While the above principles apply most acutely when the collateral is in the nature of assets like shares, the principles would also hold to a varying degree if other capital assets, such as real property, were pledged as collateral. To then gauge the scale of economic harm the poor rule of law infrastructure is wreaking on the country’s economy every day, one need only extrapolate the above example and apply it to the total outstanding bank credit that is secured by capital assets in India today.

This lack of adequate infrastructure is not only affecting credit-related transaction costs—because enforcement of creditor rights is impacted—it is also affecting equity-based investments where the enforcement of shareholder rights face similar challenges.

In the areas of venture capital and private equity funding, investors are now requiring promoters to deposit their shareholding in escrow—so that in the event of having to enforce shareholder rights, a private third party (that is, the escrow agent) can provide relief and the investor doesn’t have to face the uncertainty, cost and delay associated with court-based remedies. These arrangements also carry similar hidden economic costs, and the escrow fees increase overall transaction costs.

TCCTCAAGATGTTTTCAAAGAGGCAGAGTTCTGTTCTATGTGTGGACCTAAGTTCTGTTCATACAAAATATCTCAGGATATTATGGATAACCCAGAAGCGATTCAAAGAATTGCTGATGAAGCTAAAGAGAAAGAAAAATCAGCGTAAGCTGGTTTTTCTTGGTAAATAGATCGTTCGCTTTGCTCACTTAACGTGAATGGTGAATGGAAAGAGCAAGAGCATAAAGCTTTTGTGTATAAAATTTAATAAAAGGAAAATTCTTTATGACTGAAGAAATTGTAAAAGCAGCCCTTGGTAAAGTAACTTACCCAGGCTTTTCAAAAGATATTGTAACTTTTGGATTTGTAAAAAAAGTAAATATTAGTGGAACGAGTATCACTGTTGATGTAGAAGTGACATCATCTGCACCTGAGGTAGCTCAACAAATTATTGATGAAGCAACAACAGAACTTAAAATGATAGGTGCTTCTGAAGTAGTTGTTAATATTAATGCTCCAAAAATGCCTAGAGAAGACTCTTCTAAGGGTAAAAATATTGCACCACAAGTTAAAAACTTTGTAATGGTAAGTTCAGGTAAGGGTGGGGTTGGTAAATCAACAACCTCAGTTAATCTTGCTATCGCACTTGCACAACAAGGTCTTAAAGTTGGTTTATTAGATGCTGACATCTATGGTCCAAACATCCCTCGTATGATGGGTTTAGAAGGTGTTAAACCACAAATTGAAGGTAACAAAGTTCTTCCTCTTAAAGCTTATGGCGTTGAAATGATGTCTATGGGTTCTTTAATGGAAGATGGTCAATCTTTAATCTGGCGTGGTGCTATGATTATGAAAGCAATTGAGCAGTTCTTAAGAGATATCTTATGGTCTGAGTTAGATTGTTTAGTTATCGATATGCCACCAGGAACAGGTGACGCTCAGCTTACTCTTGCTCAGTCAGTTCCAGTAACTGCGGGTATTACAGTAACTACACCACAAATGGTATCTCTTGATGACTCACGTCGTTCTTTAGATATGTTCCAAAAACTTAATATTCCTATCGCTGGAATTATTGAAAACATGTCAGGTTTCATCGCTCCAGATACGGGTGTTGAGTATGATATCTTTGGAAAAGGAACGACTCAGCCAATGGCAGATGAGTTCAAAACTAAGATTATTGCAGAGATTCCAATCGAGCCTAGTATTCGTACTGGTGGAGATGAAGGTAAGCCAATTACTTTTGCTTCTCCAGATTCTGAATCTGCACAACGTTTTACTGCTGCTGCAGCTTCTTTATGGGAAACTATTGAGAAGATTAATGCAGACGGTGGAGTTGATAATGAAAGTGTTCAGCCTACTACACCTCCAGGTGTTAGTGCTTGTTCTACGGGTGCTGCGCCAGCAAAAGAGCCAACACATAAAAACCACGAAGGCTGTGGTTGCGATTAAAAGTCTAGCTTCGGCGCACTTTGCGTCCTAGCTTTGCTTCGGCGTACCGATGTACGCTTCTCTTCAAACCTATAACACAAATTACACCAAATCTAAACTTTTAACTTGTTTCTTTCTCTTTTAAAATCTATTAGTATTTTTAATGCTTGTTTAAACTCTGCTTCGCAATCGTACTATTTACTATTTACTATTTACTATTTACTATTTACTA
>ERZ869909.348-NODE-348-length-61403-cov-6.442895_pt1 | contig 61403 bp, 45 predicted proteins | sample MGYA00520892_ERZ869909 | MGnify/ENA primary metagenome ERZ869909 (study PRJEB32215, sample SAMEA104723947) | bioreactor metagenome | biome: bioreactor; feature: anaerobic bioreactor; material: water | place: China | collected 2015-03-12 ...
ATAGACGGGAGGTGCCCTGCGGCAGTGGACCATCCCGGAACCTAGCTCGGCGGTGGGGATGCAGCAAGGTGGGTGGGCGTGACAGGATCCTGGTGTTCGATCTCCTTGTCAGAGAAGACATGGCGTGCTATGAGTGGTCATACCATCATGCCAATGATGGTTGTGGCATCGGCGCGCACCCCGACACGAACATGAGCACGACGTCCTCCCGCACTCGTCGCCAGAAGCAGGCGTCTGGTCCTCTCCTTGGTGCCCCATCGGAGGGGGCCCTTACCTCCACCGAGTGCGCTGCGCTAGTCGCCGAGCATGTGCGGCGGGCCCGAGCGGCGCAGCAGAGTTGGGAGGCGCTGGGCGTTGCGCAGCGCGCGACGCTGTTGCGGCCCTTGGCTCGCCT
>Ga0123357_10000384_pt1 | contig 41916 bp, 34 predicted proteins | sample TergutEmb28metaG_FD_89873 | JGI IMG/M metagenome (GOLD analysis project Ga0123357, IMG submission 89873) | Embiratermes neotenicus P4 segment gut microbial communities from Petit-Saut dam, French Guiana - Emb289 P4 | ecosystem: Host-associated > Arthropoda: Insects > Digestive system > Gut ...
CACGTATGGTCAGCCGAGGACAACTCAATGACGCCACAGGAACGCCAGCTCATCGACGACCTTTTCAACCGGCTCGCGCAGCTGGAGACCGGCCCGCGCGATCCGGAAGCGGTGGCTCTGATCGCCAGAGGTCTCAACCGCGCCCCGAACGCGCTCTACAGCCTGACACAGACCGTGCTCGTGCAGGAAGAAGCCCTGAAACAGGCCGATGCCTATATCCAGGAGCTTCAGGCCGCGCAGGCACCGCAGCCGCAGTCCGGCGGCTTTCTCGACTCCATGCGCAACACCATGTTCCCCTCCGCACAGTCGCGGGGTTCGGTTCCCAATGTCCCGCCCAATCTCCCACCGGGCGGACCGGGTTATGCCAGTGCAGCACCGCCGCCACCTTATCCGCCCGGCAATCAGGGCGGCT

Other aspects of the economy are also being affected by the country’s poor rule of law infrastructure. Court delays are seen as an opportunity to game the system. For instance, unscrupulous high-value borrowers identified as wilful defaulters by banks are using court delays as a device to buy time and delay or defray the impact of their defaults. The resulting costs are being picked up by the banking system, because of their impact on capital adequacy and overall risk within the banking system. In other instances, parties sign contracts with little or no intention of performing their obligations. They do so comfortable in the knowledge that the cost and time that would be taken by counter-parties to obtain redress from the courts makes the likelihood of any court-based recourse extremely remote. These unhealthy practices are in turn forcing counterparties to look at alternative methods of securing their contractual rights in ways that don’t rely on court-based redress. The alternatives used inevitably increase transaction costs and carry hidden economic costs.

Investing in rule of law infrastructure would reduce transaction costs in India, and thereby increase transaction volumes and associated revenues to the government, benefiting economic growth and productivity. More importantly, ensuring that the rule of law is well supported with sufficient infrastructure also assures the people of India that their fundamental rights are secure and well protected.

Ramanand Mundkur is a Bengaluru-based lawyer.